Councillor Objects To Declaring Partner’s Interests

Councillor Gordon Bilsborough

St Mary’s councillor, Gordon Bilsborough, says he would refuse to pay a fine and is prepared to go to jail for not declaring his wife’s financial interests.

The Secretary of State has issued guidelines for councillors about openness and honesty. New rules require elected members to list the financial or significant interests of civil partners, spouses, wives or husbands.

Gordon told councillors last night he won’t comply and that could mean getting banned from the Council for 5 years.

Gordon wanted the Council to write to the government and object to the changes. No other member felt that strongly and he failed to gain any support last night.

Fred Ticehurst challenged Gordon asking, “you don’t expect you will change it, surely?”

Fred thought it would be a waste of council money and officers’ time and David Pearson agreed, stating that only parliament could amend the rules.

David said councillors could write personally but Gordon didn’t believe that would have so much clout

Fred told Gordon he shouldn’t stand for council if he didn’t accept the legislation that goes with that position, but Gordon said that was defeatist.

He referred to the repeal of an 1882 law, which gave a husband ownership of his wife’s property.

He believes this new rule amounts to the same thing. Laws, he said, could be repealed and once you could be hanged for stealing a loaf or burned for being a witch.

Administration officer Sue Prichard brought matters back into the 21st century and explained that the UN Ethics Committee rules were even tighter, as they had to declare partner’s and children’s interests.

After a long debate, councillors voted to accept the government’s new legislation ruling and review it in 12 months.

But Gordon refuses to comply. He says his partner Jane is “absolutely opposed” to him declaring her interests “when there is no need” describing it as a “point of principle.”

He added, “someone needs to make a stand on this.”

 



5 Responses to Councillor Objects To Declaring Partner’s Interests

  1. Lawrence Upton September 13, 2012 at 8:44 am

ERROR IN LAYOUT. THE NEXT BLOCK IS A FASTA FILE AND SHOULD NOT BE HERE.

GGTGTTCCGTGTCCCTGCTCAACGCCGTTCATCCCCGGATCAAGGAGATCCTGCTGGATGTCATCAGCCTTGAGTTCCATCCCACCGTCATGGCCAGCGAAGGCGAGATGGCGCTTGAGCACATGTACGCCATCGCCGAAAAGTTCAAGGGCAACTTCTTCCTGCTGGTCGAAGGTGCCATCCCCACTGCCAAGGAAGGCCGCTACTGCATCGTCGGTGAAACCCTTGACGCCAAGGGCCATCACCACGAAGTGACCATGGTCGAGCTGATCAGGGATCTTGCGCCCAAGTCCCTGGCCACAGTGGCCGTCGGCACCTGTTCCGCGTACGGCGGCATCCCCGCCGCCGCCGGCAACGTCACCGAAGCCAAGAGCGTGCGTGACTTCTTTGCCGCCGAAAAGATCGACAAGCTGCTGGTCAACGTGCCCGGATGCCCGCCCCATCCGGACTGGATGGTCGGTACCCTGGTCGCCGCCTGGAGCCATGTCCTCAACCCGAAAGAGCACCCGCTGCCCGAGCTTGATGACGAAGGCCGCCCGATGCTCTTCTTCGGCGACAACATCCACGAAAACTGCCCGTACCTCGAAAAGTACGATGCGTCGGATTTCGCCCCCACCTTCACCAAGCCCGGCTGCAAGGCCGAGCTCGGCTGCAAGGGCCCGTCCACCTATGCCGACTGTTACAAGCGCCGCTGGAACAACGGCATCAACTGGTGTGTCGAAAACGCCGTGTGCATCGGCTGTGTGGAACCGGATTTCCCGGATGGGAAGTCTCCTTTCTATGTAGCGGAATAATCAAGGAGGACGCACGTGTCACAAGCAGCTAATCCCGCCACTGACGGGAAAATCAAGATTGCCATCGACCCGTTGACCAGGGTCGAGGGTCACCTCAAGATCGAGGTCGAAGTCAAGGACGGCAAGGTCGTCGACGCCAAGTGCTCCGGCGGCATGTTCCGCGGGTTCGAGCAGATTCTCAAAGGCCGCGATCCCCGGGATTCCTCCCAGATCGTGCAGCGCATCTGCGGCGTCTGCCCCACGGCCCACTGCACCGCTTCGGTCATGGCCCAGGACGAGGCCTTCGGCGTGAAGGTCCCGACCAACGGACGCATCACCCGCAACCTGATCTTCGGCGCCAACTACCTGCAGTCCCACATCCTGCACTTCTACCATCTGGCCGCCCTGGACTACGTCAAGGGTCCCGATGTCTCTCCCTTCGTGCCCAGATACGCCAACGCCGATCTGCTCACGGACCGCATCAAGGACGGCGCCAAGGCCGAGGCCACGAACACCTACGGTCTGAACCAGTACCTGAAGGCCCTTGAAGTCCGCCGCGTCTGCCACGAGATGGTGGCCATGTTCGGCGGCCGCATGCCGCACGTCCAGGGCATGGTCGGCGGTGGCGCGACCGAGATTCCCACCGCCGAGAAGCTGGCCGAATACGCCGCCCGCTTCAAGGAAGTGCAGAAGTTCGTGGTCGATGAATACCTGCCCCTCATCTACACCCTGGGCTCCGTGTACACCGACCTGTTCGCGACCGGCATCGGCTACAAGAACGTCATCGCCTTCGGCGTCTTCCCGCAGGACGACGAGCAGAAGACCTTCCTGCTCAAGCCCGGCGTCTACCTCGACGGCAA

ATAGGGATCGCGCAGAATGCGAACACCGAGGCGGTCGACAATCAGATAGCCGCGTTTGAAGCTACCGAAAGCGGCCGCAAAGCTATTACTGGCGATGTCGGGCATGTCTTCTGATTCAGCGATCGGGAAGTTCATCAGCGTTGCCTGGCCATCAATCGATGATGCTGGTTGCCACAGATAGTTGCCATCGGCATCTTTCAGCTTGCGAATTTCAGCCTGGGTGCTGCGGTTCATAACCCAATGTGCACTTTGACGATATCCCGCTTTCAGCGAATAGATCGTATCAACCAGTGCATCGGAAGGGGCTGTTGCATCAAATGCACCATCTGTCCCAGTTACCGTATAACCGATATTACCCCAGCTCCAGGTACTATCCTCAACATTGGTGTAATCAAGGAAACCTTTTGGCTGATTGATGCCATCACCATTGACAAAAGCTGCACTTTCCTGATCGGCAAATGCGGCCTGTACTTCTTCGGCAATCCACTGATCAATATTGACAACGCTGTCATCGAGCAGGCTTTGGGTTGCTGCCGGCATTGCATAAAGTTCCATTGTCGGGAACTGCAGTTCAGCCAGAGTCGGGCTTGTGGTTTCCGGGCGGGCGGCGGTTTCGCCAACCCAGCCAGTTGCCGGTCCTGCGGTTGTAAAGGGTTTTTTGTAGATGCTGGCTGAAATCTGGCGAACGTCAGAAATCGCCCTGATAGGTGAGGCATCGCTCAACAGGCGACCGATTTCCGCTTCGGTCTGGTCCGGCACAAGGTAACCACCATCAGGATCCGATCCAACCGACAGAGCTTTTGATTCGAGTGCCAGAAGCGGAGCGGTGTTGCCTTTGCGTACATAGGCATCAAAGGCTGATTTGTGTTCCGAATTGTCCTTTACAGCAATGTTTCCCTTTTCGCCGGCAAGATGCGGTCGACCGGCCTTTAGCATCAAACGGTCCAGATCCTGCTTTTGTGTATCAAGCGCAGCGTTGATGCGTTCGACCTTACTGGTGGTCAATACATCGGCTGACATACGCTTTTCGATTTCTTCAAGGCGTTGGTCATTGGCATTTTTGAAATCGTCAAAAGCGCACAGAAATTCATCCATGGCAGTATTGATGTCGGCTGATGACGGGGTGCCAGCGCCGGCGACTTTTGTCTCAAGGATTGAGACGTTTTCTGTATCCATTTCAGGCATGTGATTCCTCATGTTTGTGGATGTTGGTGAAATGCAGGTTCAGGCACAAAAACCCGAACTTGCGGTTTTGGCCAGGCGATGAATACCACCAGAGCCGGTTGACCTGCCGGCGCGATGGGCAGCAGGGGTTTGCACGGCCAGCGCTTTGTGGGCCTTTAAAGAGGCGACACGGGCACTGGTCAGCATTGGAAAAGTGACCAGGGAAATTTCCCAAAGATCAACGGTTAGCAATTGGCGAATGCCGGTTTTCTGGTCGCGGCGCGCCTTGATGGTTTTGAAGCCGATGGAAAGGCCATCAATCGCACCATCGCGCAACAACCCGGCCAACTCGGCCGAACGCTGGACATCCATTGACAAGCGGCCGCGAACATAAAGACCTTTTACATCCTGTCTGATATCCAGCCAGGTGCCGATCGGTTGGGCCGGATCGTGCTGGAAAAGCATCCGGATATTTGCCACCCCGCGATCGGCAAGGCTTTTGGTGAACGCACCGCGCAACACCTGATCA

I wonder what is meant by “Administration officer Sue Prichard brought matters back into the 21st century”. This seems to be an editorial comment; but it is not very useful. Everything reported is happening in this century.
    The comment seems to disparage the councillor’s example without making an argument.
    The councillor’s reference to the 1882 law is an extremely good example; and I say that though I disagree with his position. Ms Prichard’s remark that some regimes are more demanding is quite irrelevant.

  2. Todd Stevens September 12, 2012 at 9:30 pm

    At present, there is a more important issue out there Gordon that this community need councillors like you to be working on to get a satisfactory resolve. Maybe let this one go?

  3. JeffEastick September 12, 2012 at 4:11 pm

    Surely , the point of principle in question is to make sure that any decision voted for by any councillor does not result in any pecuniary advantage to his/her family.
    If a councillor cannot accept this then they should not be a councillor in the first place.

    • IanT September 16, 2012 at 11:58 am

      Having mentioned this decision to several friends they have all reacted with ‘ You must be joking’. Surely the normal procedure of ‘declaring an interest’ is all that is necessary. A spouses financial interests are not necessarily known and are legally her/his business and nobody elses, surely.

  4. Jenny September 12, 2012 at 3:43 pm

    The legislation refers to signifcant interests. Who determines what is significant?
    This is about transparency in public life and the potential abuse of a Councillor’s position by their partner’s interests. There have been a number of cases whereby the partner of a Councillor received lucrative contracts and questions about influence were asked.
    A great shame if Councillor B goes to prison, as the nearest prision is Exeter and partners do not have their fares paid when they visit.